As my to-do list get longer this time of year, writing often seems to take a back seat. I admit my creativity gets squeezed and shoved to the bottom of the sack, sometimes covered over with ribbons and bows, stuck on tape and tags and bits of glitter. Can I blame my muse for wanting to take a long holiday nap?
Wallace Stevens noted, “…the arts are a compensation for what has been lost.” And isn’t poetry all about finding things? Discovering and “uncovering” the unseen around us? For the ekphrastic poet, finding the truth and beauty and voice in the painting he beholds? Derek Walcott puts it beautifully: “The body feels it is melting into what it has seen, the I not being important.”
To help us awaken and uncover our creative genie — our given gift, our vocation (as Derek Walcott believes) — enjoy this fascinating short clip by Elizabeth Glibert (Eat Pray Love). And not to be missed, listen as she recalls an encounter with the extraordinary poet Ruth Stone explaining how Ruth gets her inspiration! (10:20 on the video).
What Inspires Writers? (click on names to read more at Poets and Writers magazine)
Leigh Stein “For years, I’ve found inspiration by going to museums by myself. Going solo is key. —Leigh Stein, author of Dispatch From the Future (Melville Books, 2012)
Jon Raymond “I draw a lot of inspiration from visual art….some through their conceptual frameworks and others through very specific little details I’ve stolen—a coiled garden hose or a cursive tire tread that becomes part of a scene. There’s something about a visual image that both focuses the mind and frees it to wander, and the artists who help me most—people like Robert Adams, Ed Ruscha, and Chris Johanson, to name a few—guide me into landscapes of thought and feeling I might not find on my own.” —Jon Raymond, author of Rain Dragon (Bloomsbury, 2012)
Peter Heller “All my good writing comes out of vulnerability…. I am terribly vulnerable to nature and I love to fish. …If I can’t fish I read the poets of the late Tang—Li Po, Wang Wei, Li Shang Yin. They can put me there in a moment, knee-deep in a stream, up in the tearing clouds of the mountains. They are aficionados of loss, and they make me feel vulnerable and stricken and full of joy. That is a good place to write from.” —Peter Heller, author of The Dog Stars (Knopf, 2012)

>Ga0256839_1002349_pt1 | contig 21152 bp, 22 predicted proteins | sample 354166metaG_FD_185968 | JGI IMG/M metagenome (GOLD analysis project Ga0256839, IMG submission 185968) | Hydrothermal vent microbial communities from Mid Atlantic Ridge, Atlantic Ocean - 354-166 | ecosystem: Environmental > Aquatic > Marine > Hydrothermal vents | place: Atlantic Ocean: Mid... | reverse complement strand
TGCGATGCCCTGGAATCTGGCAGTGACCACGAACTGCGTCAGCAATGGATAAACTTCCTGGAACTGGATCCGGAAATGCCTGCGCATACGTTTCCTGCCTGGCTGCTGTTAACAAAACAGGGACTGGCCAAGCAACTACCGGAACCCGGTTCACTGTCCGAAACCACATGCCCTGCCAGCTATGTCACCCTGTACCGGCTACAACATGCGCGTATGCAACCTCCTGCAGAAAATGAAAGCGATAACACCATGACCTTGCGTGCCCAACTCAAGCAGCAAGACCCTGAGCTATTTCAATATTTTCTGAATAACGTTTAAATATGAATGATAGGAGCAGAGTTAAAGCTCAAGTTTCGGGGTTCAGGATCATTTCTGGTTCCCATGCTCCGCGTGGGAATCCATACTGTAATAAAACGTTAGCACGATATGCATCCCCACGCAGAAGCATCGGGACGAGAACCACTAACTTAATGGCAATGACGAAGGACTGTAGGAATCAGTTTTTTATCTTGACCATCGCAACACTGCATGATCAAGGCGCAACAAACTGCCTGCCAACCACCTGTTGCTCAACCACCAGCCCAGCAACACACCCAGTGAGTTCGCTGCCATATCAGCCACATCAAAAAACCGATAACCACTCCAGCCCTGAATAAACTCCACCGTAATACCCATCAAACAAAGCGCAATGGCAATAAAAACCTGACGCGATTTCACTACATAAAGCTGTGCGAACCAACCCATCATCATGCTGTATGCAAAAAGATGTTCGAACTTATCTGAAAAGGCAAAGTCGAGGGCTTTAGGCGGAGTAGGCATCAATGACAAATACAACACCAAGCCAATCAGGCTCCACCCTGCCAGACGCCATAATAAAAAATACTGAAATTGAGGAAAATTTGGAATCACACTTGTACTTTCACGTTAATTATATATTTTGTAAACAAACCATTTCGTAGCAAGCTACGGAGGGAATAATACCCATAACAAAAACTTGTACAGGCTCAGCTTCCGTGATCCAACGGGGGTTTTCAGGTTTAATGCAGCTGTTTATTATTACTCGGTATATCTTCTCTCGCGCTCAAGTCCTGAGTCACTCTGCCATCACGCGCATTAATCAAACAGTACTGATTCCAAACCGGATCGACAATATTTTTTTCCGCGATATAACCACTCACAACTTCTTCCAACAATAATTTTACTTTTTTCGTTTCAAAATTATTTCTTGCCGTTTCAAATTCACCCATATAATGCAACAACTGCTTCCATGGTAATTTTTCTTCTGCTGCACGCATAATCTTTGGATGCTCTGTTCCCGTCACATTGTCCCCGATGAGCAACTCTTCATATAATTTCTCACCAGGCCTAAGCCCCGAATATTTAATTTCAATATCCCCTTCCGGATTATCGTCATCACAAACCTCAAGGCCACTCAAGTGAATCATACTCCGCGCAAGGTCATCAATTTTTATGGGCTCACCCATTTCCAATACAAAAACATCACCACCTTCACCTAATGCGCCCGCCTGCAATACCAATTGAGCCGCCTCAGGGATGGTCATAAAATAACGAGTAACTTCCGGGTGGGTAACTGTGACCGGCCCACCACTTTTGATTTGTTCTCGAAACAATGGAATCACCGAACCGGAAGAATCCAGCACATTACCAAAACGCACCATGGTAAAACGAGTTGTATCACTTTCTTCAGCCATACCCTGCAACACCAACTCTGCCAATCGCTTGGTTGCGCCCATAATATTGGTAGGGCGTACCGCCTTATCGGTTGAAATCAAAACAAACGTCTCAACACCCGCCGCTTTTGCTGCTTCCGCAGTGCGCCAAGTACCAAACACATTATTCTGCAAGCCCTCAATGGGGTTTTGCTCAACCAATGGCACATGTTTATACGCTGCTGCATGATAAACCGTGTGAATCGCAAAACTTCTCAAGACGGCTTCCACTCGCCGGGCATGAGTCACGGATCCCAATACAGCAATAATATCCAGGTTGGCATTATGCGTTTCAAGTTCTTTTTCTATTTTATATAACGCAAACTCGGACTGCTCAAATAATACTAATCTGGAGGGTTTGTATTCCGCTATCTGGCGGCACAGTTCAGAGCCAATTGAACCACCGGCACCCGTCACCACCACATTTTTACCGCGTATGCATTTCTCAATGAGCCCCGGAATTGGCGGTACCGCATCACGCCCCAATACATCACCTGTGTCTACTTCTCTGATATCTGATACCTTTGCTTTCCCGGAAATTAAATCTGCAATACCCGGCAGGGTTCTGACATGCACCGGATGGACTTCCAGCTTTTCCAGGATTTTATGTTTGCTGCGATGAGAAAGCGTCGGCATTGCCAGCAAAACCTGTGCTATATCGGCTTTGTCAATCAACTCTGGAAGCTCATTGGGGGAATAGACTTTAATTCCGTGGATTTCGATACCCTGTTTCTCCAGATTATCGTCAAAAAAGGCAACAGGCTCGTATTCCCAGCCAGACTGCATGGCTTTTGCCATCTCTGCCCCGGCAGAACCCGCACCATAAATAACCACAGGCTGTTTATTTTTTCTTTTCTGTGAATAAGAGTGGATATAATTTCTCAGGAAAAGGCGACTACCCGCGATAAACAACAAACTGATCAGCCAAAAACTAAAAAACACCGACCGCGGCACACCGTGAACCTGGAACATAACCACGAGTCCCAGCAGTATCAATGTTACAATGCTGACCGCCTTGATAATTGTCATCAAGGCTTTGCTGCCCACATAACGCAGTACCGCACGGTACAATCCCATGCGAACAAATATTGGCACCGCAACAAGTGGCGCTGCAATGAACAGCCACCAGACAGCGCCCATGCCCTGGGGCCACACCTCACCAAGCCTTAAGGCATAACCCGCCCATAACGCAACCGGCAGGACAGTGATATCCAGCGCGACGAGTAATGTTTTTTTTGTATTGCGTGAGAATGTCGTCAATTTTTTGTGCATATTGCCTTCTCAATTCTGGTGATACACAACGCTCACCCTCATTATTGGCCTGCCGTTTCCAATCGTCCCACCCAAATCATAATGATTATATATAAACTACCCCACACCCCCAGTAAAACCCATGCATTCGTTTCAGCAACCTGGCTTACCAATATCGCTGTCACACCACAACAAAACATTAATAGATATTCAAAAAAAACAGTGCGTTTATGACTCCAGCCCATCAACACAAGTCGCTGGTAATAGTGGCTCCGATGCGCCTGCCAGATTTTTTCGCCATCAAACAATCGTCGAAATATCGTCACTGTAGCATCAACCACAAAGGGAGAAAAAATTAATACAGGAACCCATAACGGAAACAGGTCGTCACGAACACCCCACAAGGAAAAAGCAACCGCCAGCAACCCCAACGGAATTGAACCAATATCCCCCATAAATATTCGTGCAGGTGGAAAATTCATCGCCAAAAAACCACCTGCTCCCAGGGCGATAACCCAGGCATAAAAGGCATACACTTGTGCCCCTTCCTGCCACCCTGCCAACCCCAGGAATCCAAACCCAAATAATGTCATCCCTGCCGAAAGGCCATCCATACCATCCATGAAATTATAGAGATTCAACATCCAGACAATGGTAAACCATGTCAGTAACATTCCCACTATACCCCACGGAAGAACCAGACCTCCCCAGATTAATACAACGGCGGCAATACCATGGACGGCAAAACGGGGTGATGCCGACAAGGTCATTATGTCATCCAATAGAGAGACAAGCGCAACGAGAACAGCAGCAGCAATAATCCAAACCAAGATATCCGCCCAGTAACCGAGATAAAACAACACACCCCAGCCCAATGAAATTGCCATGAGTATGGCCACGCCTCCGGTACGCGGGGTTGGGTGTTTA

Kate Hill Cantrill “…visual creations often inform my descriptions, characters, and topics. Years ago I was thrilled to learn that one of my favorite writers, Elizabeth Bishop, had also painted, and I received a book of these paintings titled Exchanging Hats. They are spirited, loving homages to scenes and spaces of her life, including a whimsical ‘E. Bishop’s Patented Slot Machine’ that makes me giggle every time I look at it and reminds me to try to add a bit of play into everything I create.” —Kate Hill Cantrill, author of Walk Back From Monkey School, (Press 53, 2012)
Rosie Dastgir “The thing that inspires me in my writing is chatting with my friends about family relationships. …I find myself compelled by the bizarre and terrible stories at the heart of families…” —Rosie Dastgir, author of A Small Fortune (Riverhead Books)
Natalie Serber “….one of my favorite painters is Mark Rothko. His colorscapes offer me a place of ease. I don’t question and wonder and strive to make a story when I stand in front of a Rothko, I just absorb and rest.” —Natalie Serber, author of Shout Her Lovely Name (Houghton Mifflin Harcourt, 2012)
Love to Hear: How do you get your inspiration? Does it arrive like a train or a mule or a divine dance? Feel free to share!